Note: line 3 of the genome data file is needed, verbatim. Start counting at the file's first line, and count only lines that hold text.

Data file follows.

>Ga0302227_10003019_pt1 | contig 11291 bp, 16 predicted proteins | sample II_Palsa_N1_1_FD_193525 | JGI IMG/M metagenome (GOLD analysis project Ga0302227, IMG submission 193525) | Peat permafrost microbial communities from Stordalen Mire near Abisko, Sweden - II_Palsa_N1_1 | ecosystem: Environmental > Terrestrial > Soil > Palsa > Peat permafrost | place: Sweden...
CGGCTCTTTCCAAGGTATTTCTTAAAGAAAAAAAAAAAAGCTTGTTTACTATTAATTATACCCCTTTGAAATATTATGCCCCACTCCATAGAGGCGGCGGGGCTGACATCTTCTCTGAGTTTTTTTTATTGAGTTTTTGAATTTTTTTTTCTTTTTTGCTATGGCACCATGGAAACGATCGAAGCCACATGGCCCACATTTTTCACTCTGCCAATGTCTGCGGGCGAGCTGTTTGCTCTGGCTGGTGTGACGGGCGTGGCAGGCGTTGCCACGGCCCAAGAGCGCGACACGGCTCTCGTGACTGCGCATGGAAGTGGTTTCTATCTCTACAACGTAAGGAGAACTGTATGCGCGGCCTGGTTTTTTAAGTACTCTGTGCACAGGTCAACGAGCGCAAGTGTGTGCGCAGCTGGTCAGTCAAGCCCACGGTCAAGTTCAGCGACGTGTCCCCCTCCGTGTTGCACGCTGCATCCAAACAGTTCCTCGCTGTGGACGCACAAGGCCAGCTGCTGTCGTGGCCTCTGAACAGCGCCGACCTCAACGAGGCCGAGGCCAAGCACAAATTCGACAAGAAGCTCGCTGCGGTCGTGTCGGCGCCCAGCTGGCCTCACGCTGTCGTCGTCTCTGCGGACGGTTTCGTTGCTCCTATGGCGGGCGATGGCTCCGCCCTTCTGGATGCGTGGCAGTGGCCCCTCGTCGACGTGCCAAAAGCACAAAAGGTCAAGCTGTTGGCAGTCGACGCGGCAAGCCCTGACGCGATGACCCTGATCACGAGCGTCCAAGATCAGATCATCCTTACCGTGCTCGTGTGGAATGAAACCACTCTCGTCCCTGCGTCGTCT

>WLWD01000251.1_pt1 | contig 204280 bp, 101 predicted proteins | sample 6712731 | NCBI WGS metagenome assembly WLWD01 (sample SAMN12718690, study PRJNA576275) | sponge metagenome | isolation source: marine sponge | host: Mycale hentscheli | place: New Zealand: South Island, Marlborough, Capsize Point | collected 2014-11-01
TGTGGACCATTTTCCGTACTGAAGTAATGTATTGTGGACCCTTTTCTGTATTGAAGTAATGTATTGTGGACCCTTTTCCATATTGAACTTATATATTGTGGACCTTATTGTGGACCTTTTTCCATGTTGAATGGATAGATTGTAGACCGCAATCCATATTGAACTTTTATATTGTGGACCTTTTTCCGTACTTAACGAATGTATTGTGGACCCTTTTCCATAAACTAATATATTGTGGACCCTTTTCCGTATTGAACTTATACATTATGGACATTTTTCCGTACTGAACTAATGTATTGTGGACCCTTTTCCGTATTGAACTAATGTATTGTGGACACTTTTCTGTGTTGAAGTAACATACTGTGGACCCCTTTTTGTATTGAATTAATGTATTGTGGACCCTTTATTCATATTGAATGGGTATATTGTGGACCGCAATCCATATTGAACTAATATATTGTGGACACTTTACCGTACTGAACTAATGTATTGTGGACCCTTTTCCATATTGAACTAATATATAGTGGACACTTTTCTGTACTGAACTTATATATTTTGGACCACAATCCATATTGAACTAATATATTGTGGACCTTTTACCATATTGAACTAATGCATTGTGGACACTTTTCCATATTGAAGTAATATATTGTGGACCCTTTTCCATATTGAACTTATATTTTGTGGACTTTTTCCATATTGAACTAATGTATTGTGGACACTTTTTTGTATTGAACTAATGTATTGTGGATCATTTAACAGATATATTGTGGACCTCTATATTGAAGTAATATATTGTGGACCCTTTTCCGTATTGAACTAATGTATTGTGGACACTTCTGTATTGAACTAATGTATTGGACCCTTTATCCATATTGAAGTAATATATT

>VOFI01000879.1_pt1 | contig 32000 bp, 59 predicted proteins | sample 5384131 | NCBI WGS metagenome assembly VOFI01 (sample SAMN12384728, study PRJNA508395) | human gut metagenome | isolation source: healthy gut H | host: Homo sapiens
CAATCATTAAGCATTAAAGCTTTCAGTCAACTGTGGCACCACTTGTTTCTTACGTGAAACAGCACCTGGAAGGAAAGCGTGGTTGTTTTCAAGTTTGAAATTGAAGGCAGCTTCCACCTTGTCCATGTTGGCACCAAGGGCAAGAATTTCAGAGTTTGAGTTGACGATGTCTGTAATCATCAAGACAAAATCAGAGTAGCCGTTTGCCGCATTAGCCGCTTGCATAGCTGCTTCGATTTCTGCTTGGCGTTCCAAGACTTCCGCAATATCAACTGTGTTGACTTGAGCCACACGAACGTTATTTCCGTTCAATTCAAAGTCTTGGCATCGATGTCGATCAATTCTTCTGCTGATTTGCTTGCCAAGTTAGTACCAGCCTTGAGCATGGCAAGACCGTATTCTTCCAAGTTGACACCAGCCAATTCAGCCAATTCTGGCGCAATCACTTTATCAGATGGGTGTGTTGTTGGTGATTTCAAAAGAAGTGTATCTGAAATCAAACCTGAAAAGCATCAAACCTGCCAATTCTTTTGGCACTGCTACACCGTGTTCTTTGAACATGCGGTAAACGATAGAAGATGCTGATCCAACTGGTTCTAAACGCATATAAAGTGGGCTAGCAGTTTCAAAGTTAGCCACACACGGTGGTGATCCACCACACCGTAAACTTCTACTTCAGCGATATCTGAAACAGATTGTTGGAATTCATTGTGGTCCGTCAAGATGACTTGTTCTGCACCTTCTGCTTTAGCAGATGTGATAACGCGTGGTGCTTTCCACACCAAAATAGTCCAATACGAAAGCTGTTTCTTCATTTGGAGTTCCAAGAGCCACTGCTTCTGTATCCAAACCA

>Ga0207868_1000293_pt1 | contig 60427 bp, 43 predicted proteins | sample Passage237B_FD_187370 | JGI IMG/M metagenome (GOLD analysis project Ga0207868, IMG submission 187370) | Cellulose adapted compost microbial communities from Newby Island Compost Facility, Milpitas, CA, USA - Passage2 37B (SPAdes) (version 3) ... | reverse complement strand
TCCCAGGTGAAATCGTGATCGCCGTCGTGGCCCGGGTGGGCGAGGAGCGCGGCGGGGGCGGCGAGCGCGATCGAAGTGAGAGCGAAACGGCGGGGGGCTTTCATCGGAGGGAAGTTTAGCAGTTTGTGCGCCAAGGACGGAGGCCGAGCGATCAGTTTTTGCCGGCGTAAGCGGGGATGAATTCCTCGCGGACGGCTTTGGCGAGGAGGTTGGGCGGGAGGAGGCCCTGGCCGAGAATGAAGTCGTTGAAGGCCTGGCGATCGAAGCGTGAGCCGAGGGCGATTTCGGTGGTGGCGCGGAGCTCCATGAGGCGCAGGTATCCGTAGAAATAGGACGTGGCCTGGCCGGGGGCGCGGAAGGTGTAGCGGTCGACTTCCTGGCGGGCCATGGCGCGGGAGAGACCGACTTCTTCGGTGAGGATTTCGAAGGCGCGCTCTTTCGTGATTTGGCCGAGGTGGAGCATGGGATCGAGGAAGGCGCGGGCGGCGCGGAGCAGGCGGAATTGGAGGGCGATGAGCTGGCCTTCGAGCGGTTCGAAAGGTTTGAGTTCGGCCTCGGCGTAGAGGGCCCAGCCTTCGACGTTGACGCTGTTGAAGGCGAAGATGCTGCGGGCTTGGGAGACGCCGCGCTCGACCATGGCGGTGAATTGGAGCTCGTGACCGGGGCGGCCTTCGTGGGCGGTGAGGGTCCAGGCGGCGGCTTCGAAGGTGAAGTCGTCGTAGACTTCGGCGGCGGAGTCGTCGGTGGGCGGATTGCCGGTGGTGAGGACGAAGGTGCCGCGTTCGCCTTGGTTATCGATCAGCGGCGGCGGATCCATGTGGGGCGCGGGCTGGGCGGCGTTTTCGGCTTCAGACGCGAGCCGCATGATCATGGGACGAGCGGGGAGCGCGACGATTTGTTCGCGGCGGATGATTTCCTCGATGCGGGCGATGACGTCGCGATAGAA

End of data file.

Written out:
>WLWD01000251.1_pt1 | contig 204280 bp, 101 predicted proteins | sample 6712731 | NCBI WGS metagenome assembly WLWD01 (sample SAMN12718690, study PRJNA576275) | sponge metagenome | isolation source: marine sponge | host: Mycale hentscheli | place: New Zealand: South Island, Marlborough, Capsize Point | collected 2014-11-01